Did you know that unplanned pregnancies are extremely common? They happen not just to irresponsible teenagers but to other age groups as well.

A report by the United Nations Population Fund claims that half of all pregnancies are unintended. On a worldwide scale, that accounts for 121 million pregnancies every year, which is about the entire population of Japan.

It’s crazy to think that so many new lives are created every year without proper planning. For new couples or even married individuals, having kids may not be an immediate priority.

The usage of contraceptives in these and other contexts becomes critical. However, which ones should you and your partner use? Which contraceptives are safe? Which ones are most effective? We will be exploring precisely that in this article.


Not All Contraceptives Are Safe


The safety of a contraceptive method can depend on various factors. Some individuals have pre-existing health conditions that increase risks. For example, hormonal contraceptives may not be suitable for those with a history of blood clots and certain cancers.

Similarly, Intrauterine devices (IUDs) may not be recommended for those with certain uterine abnormalities or pelvic infections. In that context, the ParaGard IUD seems to have run into some additional controversy.

Apparently, the device has a tendency to break when being removed and cause serious injuries. As one might expect, this has put Teva and Cooper Surgical, the manufacturers, into legal trouble. Currently, there are about 1,800 pending ParaGard lawsuit cases from users who faced health complications due to the device.

TorHoerman Law states that those who have suffered from uterus perforation, excessive bleeding, and other complications can qualify for damages.

It is clear that knowing which contraceptives are safe to use for you or your partner will require some investigation. However, safety is just one side of the coin. Let’s explore effectiveness.

What Are the Most Effective Contraceptives?


MedicalNewsToday has a great resource page that ranks different contraceptives on the basis of their pros and cons, and effectiveness.

Abstinence is ranked at 100% effectiveness but that shouldn’t surprise anyone. Some would argue that abstinence isn’t really a contraceptive but that’s a topic for another day.

Condoms are extremely popular and remain one of the most common options after permanent female methods and oral contraceptives. That said, how effective are they? Male condoms, for instance, have an effectiveness rating of 82%, while internal, female condoms are slightly lower at 79%.

Though unlikely, condoms can have tears that compromise their effectiveness. Many times, people aren’t fully aware of how to use or apply them. They either choose the wrong size or fail to leave enough space at the tip. People also forget that condoms have expiry dates.

Condoms can still be an effective contraceptive method if attention is paid to these aspects.

Progestin shots are another popular option with a 99% effectiveness rating. Each shot protects you from pregnancy for three months. However, this option does have some downsides, as it requires a prescription and may also trigger irregular bleeding.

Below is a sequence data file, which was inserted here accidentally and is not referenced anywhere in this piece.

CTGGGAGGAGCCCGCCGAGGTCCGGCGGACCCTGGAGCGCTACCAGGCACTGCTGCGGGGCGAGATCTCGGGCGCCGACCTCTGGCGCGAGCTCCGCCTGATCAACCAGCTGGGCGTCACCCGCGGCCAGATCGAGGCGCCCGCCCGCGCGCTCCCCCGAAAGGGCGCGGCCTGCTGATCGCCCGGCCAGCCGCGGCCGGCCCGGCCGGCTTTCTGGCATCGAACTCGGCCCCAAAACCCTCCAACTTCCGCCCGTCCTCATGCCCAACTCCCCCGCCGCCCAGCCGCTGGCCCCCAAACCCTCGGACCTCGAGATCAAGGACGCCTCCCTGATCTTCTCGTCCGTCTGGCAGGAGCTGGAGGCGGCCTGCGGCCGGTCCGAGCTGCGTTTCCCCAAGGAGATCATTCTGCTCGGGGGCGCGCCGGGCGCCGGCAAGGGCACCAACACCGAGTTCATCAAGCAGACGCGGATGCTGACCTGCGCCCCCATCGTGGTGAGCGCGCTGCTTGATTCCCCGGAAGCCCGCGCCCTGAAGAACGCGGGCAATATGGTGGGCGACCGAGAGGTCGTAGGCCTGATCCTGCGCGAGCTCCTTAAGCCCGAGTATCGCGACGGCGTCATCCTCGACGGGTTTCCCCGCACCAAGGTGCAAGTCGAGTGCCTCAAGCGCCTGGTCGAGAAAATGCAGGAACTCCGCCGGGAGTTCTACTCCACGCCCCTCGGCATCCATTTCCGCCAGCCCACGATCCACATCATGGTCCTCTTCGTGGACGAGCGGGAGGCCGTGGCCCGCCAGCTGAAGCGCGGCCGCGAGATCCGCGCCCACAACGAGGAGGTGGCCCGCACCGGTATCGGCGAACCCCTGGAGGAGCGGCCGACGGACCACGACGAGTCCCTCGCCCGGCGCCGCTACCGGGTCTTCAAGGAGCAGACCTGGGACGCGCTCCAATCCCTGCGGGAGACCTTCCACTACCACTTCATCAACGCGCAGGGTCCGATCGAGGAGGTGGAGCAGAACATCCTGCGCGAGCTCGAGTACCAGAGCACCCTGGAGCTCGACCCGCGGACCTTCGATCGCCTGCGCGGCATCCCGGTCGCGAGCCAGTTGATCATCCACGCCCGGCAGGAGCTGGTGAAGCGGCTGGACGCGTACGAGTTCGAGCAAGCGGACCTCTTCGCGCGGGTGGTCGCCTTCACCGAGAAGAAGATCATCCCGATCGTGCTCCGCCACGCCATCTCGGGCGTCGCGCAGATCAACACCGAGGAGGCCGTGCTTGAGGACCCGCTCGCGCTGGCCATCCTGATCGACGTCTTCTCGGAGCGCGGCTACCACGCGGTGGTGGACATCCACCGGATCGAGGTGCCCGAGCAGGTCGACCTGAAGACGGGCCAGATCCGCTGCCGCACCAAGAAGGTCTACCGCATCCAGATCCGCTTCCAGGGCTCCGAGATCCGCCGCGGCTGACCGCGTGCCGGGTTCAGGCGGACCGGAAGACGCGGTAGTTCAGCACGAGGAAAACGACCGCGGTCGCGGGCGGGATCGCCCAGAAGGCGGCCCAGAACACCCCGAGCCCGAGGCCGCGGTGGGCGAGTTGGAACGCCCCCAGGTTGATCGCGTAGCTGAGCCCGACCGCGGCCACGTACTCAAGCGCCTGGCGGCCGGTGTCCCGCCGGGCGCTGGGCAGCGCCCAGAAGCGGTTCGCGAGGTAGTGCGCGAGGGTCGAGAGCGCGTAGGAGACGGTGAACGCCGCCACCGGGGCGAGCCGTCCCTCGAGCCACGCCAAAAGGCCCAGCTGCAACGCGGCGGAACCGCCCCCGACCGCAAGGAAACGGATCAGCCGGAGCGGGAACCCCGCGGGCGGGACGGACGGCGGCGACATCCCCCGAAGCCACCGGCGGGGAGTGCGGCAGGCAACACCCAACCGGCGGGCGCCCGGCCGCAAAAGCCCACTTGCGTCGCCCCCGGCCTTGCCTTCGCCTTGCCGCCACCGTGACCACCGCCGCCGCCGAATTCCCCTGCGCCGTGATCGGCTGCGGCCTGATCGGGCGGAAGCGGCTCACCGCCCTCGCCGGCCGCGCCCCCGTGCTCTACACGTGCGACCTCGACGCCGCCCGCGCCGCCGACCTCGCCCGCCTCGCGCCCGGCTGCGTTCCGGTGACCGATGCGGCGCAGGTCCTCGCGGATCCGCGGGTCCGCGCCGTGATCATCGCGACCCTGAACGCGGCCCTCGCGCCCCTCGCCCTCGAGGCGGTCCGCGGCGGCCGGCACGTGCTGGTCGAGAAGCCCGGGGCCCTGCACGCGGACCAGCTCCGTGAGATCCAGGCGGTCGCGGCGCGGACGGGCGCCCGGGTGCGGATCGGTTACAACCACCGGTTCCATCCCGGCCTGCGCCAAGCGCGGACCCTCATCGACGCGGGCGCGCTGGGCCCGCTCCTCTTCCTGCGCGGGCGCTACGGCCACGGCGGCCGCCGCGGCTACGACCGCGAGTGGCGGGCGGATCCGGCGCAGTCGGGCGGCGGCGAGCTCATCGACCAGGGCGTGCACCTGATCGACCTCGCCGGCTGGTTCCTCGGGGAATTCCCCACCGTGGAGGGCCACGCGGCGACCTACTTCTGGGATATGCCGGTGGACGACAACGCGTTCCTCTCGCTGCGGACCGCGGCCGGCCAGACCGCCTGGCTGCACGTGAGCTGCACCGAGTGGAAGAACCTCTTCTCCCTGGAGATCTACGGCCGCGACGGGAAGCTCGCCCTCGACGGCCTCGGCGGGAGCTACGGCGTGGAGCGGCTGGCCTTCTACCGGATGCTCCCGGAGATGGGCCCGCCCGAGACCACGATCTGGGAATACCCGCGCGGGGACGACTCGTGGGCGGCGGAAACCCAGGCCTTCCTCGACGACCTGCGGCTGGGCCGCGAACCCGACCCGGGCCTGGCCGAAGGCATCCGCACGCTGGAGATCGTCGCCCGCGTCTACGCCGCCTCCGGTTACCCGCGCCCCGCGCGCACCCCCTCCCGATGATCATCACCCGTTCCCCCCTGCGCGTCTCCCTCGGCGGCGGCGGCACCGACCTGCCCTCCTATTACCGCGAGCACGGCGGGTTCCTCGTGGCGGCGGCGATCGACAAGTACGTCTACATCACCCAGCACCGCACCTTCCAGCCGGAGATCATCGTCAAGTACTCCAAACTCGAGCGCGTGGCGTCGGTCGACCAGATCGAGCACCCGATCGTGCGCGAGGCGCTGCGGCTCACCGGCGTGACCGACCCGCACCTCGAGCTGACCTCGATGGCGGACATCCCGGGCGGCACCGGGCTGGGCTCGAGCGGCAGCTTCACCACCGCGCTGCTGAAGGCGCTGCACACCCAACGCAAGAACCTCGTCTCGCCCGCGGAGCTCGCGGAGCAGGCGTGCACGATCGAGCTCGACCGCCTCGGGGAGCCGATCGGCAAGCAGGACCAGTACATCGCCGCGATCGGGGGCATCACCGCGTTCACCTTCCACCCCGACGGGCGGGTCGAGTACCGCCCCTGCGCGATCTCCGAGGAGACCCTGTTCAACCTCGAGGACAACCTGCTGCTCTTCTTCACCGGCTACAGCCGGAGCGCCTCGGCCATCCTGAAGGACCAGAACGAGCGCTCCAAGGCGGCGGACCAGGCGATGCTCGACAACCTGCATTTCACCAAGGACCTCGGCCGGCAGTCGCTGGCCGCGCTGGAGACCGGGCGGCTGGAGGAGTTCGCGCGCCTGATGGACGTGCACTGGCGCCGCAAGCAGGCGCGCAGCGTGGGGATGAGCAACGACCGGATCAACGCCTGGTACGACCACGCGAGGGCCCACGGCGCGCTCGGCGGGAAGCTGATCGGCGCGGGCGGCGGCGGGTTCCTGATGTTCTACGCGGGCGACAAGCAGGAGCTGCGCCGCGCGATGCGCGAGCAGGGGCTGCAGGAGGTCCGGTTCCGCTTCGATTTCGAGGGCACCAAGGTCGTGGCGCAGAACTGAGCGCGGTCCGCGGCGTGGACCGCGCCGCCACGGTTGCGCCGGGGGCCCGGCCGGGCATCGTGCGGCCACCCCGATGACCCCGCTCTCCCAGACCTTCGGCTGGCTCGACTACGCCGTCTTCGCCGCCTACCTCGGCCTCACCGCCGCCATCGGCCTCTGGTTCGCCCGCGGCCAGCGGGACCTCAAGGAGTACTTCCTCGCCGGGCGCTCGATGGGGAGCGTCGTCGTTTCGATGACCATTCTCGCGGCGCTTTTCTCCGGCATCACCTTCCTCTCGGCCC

Lastly, morning-after pills are one of the most popular and effective contraceptives. The only catch is that their effectiveness is based on how soon you take the pill. Remember, they won’t prevent pregnancy if you have already ovulated. If taken soon enough, it has an effectiveness of about 90%.

Frequently Asked Questions


1. What sort of side effects do contraceptives have?

Each contraceptive can have unique side effects. For the most part, they aren’t too severe. Side effects can range from nausea, tenderness or soreness, mood swings, and changes in menstruation.

2. Can I combine multiple contraceptives for more effectiveness?

When done correctly and under the guidance of a healthcare provider, this can be helpful. There are a few popular combinations, such as condoms + hormonal contraceptives or condoms + the morning-after pill.

3. Are there any other uses of contraceptives besides preventing pregnancy?

While the main objective of contraceptives is to prevent pregnancy, there are several other uses for them. Perhaps the greatest one revolves around preventing sexually transmitted diseases.


Proper use of contraceptives is something every responsible adult should be aware of. In addition to preventing pregnancy, they offer a number of other benefits that can be worth looking into.

Some contraceptives, particularly hormonal methods like birth control pills are known to help regulate menstrual cycles. They can reduce menstrual cramps, make periods more predictable, and decrease heavy flow.

Long-term use of birth control pills is linked to a lower risk of ovarian and endometrial cancer. These pills are also helpful for acne management and reduce the risk of ectopic pregnancies.

Lastly, contraceptives make life a whole lot more convenient. They remain one of the best tools for managing reproductive goals and family planning.

In the end, when selecting the best contraceptive, responsible adults should prioritize their sexual health by seeking knowledge about various options, including pills, which are widely used for their effectiveness. It’s important to note that pills can impact individual health, potentially causing changes in menstrual patterns, and mood, and occasionally presenting slight health risks. Therefore, informed decision-making is key to a responsible approach to contraception.